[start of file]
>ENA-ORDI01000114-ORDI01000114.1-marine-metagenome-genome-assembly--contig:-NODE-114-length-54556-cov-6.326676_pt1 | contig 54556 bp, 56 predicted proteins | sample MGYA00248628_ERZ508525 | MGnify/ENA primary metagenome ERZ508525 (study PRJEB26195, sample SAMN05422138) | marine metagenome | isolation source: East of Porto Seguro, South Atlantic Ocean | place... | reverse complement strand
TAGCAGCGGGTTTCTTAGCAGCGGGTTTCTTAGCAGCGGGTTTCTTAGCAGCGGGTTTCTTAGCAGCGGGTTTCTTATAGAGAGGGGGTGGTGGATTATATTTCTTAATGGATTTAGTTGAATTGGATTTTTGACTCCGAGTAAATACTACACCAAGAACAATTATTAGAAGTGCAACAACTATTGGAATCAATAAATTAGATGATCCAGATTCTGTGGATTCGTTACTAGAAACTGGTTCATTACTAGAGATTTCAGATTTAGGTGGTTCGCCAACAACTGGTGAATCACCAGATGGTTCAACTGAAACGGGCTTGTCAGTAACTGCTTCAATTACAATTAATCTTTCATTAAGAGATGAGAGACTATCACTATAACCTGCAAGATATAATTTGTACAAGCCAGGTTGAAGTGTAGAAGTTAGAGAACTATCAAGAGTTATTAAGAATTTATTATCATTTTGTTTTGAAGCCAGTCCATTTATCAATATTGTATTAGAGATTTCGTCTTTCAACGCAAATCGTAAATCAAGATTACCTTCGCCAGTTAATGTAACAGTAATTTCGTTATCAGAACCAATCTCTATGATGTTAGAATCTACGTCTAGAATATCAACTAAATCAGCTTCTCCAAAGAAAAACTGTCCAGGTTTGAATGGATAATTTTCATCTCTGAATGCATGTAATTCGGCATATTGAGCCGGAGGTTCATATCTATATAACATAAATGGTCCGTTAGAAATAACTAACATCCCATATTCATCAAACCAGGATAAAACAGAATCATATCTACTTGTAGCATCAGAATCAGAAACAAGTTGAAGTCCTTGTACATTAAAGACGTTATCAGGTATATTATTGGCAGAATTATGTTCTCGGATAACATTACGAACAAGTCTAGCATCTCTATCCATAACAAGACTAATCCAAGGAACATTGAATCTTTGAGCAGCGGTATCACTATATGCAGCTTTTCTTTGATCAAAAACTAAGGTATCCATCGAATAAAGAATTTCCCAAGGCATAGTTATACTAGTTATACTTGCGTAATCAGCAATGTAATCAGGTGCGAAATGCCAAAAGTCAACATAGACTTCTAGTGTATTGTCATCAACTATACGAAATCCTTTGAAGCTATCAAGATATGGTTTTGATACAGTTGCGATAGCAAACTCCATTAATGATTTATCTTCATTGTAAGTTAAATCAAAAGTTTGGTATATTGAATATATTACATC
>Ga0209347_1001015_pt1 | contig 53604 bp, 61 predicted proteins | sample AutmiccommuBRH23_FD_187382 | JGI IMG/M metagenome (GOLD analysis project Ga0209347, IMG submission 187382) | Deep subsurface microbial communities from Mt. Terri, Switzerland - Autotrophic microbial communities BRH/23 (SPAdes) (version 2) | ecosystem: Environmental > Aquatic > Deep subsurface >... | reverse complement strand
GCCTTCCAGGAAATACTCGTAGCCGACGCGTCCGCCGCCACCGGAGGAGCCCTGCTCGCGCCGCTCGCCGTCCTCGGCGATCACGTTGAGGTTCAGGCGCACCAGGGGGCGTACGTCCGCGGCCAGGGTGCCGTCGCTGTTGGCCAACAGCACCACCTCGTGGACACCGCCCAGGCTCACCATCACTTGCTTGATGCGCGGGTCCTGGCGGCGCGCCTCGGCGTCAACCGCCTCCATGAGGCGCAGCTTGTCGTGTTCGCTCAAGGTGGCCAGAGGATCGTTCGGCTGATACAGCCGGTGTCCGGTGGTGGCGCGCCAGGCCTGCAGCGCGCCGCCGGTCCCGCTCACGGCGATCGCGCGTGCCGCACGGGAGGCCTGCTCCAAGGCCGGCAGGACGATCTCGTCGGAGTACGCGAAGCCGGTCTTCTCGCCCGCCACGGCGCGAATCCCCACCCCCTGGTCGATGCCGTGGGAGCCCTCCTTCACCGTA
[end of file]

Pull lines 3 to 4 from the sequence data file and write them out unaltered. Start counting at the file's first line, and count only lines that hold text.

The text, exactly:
>Ga0209347_1001015_pt1 | contig 53604 bp, 61 predicted proteins | sample AutmiccommuBRH23_FD_187382 | JGI IMG/M metagenome (GOLD analysis project Ga0209347, IMG submission 187382) | Deep subsurface microbial communities from Mt. Terri, Switzerland - Autotrophic microbial communities BRH/23 (SPAdes) (version 2) | ecosystem: Environmental > Aquatic > Deep subsurface >... | reverse complement strand
GCCTTCCAGGAAATACTCGTAGCCGACGCGTCCGCCGCCACCGGAGGAGCCCTGCTCGCGCCGCTCGCCGTCCTCGGCGATCACGTTGAGGTTCAGGCGCACCAGGGGGCGTACGTCCGCGGCCAGGGTGCCGTCGCTGTTGGCCAACAGCACCACCTCGTGGACACCGCCCAGGCTCACCATCACTTGCTTGATGCGCGGGTCCTGGCGGCGCGCCTCGGCGTCAACCGCCTCCATGAGGCGCAGCTTGTCGTGTTCGCTCAAGGTGGCCAGAGGATCGTTCGGCTGATACAGCCGGTGTCCGGTGGTGGCGCGCCAGGCCTGCAGCGCGCCGCCGGTCCCGCTCACGGCGATCGCGCGTGCCGCACGGGAGGCCTGCTCCAAGGCCGGCAGGACGATCTCGTCGGAGTACGCGAAGCCGGTCTTCTCGCCCGCCACGGCGCGAATCCCCACCCCCTGGTCGATGCCGTGGGAGCCCTCCTTCACCGTA